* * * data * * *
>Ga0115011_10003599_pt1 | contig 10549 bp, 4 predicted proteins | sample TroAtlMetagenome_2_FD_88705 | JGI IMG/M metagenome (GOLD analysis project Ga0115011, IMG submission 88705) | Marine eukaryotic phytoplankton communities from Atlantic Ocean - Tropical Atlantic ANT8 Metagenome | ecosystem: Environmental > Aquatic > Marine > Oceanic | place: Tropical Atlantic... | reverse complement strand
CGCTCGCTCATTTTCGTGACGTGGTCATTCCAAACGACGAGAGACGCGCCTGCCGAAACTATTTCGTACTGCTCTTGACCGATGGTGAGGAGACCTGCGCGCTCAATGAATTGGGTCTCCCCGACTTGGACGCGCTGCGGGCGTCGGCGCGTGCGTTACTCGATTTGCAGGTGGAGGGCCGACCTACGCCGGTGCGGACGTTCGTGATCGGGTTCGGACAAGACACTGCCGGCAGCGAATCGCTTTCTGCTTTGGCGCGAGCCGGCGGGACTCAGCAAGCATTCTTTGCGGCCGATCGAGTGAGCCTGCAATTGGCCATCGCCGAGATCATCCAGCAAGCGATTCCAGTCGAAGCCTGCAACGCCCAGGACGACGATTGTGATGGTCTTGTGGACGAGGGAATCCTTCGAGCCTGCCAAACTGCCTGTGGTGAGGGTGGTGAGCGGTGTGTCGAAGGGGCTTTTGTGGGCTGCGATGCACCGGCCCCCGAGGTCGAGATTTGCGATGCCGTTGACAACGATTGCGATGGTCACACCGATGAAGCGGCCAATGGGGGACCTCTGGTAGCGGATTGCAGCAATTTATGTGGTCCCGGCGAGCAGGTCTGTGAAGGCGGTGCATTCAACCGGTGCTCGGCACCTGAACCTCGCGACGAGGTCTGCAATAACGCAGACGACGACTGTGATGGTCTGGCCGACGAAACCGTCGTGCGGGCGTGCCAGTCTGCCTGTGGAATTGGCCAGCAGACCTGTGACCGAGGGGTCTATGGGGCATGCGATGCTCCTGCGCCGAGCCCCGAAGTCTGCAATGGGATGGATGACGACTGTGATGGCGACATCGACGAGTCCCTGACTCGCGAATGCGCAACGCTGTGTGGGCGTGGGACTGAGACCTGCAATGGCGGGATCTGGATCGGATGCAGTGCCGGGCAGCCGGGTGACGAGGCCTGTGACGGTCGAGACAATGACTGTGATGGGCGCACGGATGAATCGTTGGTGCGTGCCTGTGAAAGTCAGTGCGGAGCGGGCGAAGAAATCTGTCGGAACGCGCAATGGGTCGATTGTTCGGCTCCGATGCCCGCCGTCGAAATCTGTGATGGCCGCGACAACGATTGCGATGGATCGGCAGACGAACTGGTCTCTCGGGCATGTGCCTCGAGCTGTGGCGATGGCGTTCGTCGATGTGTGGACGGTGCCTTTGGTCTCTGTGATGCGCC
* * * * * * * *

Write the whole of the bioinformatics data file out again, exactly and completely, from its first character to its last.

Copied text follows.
>Ga0115011_10003599_pt1 | contig 10549 bp, 4 predicted proteins | sample TroAtlMetagenome_2_FD_88705 | JGI IMG/M metagenome (GOLD analysis project Ga0115011, IMG submission 88705) | Marine eukaryotic phytoplankton communities from Atlantic Ocean - Tropical Atlantic ANT8 Metagenome | ecosystem: Environmental > Aquatic > Marine > Oceanic | place: Tropical Atlantic... | reverse complement strand
CGCTCGCTCATTTTCGTGACGTGGTCATTCCAAACGACGAGAGACGCGCCTGCCGAAACTATTTCGTACTGCTCTTGACCGATGGTGAGGAGACCTGCGCGCTCAATGAATTGGGTCTCCCCGACTTGGACGCGCTGCGGGCGTCGGCGCGTGCGTTACTCGATTTGCAGGTGGAGGGCCGACCTACGCCGGTGCGGACGTTCGTGATCGGGTTCGGACAAGACACTGCCGGCAGCGAATCGCTTTCTGCTTTGGCGCGAGCCGGCGGGACTCAGCAAGCATTCTTTGCGGCCGATCGAGTGAGCCTGCAATTGGCCATCGCCGAGATCATCCAGCAAGCGATTCCAGTCGAAGCCTGCAACGCCCAGGACGACGATTGTGATGGTCTTGTGGACGAGGGAATCCTTCGAGCCTGCCAAACTGCCTGTGGTGAGGGTGGTGAGCGGTGTGTCGAAGGGGCTTTTGTGGGCTGCGATGCACCGGCCCCCGAGGTCGAGATTTGCGATGCCGTTGACAACGATTGCGATGGTCACACCGATGAAGCGGCCAATGGGGGACCTCTGGTAGCGGATTGCAGCAATTTATGTGGTCCCGGCGAGCAGGTCTGTGAAGGCGGTGCATTCAACCGGTGCTCGGCACCTGAACCTCGCGACGAGGTCTGCAATAACGCAGACGACGACTGTGATGGTCTGGCCGACGAAACCGTCGTGCGGGCGTGCCAGTCTGCCTGTGGAATTGGCCAGCAGACCTGTGACCGAGGGGTCTATGGGGCATGCGATGCTCCTGCGCCGAGCCCCGAAGTCTGCAATGGGATGGATGACGACTGTGATGGCGACATCGACGAGTCCCTGACTCGCGAATGCGCAACGCTGTGTGGGCGTGGGACTGAGACCTGCAATGGCGGGATCTGGATCGGATGCAGTGCCGGGCAGCCGGGTGACGAGGCCTGTGACGGTCGAGACAATGACTGTGATGGGCGCACGGATGAATCGTTGGTGCGTGCCTGTGAAAGTCAGTGCGGAGCGGGCGAAGAAATCTGTCGGAACGCGCAATGGGTCGATTGTTCGGCTCCGATGCCCGCCGTCGAAATCTGTGATGGCCGCGACAACGATTGCGATGGATCGGCAGACGAACTGGTCTCTCGGGCATGTGCCTCGAGCTGTGGCGATGGCGTTCGTCGATGTGTGGACGGTGCCTTTGGTCTCTGTGATGCGCC